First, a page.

Damaged by the Georgia conflict, Russia's stockmarket has lost almost a third of its value in the last two months, according to Michael Konstantinov, manager of the Allianz RCM Bric Stars fund.
He believes Russia’s economy is close to ‘tipping point’, as the present market is almost 35% under its peak and is trading close to seven times current earnings.
“The Georgia situation was preceded by Putin’s attacks on Mechel, the mining firm, at the end of last month as well as the recent weakness in oil prices… Hence, the Russian market trades at huge discounts in an international comparison and is discounting a lot of negative newsflow,” said Konstantinov.
Elena Shaftan, head of the Emerging European team at Jupiter, says at the peak of the South Ossetia conflict, the Russian stockmarket dropped 10% in two days. This was after it had already suffered a 20% fall since the highs of 19 May.
Konstantinov and Shaftan have both reduced exposure to Russia in recent weeks “quite aggressively”.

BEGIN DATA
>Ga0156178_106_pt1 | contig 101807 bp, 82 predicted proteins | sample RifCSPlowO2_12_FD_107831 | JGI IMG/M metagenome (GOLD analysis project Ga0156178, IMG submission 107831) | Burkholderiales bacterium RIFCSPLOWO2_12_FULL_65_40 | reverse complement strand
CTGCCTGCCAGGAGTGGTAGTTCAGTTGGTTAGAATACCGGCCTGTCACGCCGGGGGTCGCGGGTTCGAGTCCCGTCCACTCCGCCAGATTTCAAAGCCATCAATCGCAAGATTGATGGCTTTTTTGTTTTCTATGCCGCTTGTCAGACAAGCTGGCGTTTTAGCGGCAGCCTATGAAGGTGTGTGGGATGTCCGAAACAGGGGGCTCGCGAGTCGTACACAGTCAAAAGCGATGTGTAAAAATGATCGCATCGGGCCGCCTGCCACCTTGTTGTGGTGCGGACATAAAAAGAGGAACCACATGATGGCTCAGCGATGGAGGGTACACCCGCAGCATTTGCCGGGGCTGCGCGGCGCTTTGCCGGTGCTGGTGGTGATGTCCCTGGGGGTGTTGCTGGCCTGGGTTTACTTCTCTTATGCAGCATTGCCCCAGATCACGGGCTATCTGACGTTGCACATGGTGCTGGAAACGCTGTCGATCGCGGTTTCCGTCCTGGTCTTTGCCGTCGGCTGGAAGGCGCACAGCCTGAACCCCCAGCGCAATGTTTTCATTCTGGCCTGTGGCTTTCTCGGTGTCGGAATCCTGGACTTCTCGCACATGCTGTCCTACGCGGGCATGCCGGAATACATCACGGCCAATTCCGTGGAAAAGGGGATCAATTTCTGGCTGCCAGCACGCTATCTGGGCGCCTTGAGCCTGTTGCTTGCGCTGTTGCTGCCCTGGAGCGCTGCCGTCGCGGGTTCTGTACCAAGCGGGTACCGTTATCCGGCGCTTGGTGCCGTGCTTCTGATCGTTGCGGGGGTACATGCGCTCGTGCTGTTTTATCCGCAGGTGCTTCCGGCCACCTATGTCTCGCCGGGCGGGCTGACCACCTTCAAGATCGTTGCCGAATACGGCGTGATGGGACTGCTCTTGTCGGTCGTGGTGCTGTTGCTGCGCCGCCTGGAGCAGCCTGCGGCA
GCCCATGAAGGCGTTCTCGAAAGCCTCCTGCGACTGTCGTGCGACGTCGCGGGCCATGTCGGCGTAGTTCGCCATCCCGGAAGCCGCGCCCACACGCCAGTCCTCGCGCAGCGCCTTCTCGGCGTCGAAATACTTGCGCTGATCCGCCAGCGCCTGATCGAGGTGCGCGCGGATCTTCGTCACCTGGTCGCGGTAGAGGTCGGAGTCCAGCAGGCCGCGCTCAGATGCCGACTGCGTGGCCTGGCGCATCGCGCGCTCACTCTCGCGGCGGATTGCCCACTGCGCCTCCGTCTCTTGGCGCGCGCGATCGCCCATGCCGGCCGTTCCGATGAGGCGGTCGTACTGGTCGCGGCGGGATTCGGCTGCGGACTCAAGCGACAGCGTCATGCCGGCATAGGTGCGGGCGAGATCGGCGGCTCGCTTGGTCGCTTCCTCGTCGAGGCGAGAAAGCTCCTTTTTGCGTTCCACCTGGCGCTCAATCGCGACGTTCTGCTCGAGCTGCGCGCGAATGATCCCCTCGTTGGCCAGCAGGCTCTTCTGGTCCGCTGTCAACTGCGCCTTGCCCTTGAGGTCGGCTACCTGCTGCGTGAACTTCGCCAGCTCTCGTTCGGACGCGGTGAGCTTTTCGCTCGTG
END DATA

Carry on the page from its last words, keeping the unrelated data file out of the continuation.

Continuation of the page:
However, managers are identifying attractive stocks and sectors in Russia in the current climate. Shaftan believes some stocks are at distressed levels and represent a buying opportunity.
“Opportunities are being found not only in commodity companies but also in consumer products,” said Dr Mark Mobius, fund manager of the Templeton Emerging Markets investment trust.
Managers are also positive on the long-term outlook for Russian investing, despite the recent bad headlines.
Shaftan said conflict in Ossetia “has no significant impact on Russia’s economic fundamentals and corporate earnings, and at the end of the day we firmly believe this is what ultimately drives the markets.” She reminded investors the Russian market has returned over 1,700% in a 10-year period.
Mobius added: “More important will be the direction of oil, commodity and gas prices since the Russian economy and market is very dependent on those products.”
Konstantinov’s outlook is also upbeat for the region, as he said there has been no slowdown in the inflow of foreign direct investment. “Once the oil price stabilises and political uncertainties recede, we will be able to return to our strong weighting for the country and may even increase some of our positions to a higher level than previously held,” he added.
A version of this article first appeared on www.ifaonline.co.uk.
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